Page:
“The transition will not happen overnight—without risking significant harm and disruption to lives and livelihoods,” they continue. “Society still needs a variety of forms of energy, including fossil fuels, to power the economy and people’s lives.”

I mean, sure. I agree that cutting fossil fuel use down to zero tomorrow would cause chaos. But if you ask me, RBC really seems to be trying to have its cake and eat it too. Imagine how much public transportation, clean energy development and other climate-friendly innovation even just a portion of those billions and billions of dollars invested in fossil fuels could pay for.

Besides, thanks to our rampant and still-growing fossil fuel use, climate change is already causing significant harm and disruption to lives and livelihoods—and they’re costly, too. Just ask the people who suffered through the recent cyclone in New Zealand, the severe and deadly floods last year in Pakistan, or the complete destruction of Lytton, B.C.—all extreme weather events whose severity has been linked to climate change. And that’s just the tip of the rapidly melting iceberg. In fact, according to a 2022 study from Queen’s University, dealing with the physical effects alone of global warming will cost significantly more—up to $45.4 billion—than it would cost to reduce greenhouse gas emissions.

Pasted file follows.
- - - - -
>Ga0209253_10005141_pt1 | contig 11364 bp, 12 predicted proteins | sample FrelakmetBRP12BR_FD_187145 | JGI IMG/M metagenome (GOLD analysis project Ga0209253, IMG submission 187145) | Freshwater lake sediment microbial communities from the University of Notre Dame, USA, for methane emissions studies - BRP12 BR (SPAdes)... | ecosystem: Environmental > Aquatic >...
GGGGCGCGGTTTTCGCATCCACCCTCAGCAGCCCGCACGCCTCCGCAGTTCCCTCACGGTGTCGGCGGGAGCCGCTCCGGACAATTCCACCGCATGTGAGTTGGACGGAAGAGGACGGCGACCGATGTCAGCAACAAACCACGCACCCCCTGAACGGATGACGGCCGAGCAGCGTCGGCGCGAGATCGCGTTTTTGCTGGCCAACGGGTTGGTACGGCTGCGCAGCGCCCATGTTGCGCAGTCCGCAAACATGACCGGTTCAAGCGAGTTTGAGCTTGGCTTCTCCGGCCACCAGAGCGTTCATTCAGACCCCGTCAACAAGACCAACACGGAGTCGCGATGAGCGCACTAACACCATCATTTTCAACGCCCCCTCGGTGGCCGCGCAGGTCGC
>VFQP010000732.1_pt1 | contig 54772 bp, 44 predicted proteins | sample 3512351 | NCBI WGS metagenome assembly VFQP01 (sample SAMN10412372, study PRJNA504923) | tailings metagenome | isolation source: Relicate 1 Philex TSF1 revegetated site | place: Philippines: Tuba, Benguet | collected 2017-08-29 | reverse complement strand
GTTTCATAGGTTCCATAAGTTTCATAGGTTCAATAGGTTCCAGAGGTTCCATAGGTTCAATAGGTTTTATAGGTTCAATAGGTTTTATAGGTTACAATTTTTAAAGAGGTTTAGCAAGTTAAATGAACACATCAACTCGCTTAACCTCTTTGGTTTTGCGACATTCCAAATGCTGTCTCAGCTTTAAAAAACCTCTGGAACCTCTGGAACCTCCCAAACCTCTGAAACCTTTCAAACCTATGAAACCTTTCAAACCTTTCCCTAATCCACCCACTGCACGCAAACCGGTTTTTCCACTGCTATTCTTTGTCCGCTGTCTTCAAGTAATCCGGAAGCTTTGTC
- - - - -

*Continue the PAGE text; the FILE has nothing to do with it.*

Indigenous rights matter, too

Fossil fuel development is inextricably tied to Indigenous land rights. One example is Wet’suwet’en territory in British Columbia, which has become a focal point for Indigenous land defenders who say that development of the Coastal GasLink pipeline is occurring without proper consent from the nations whose territory it crosses and will both restrict their access to their territory and risk the safety of their lands, waters and way of life.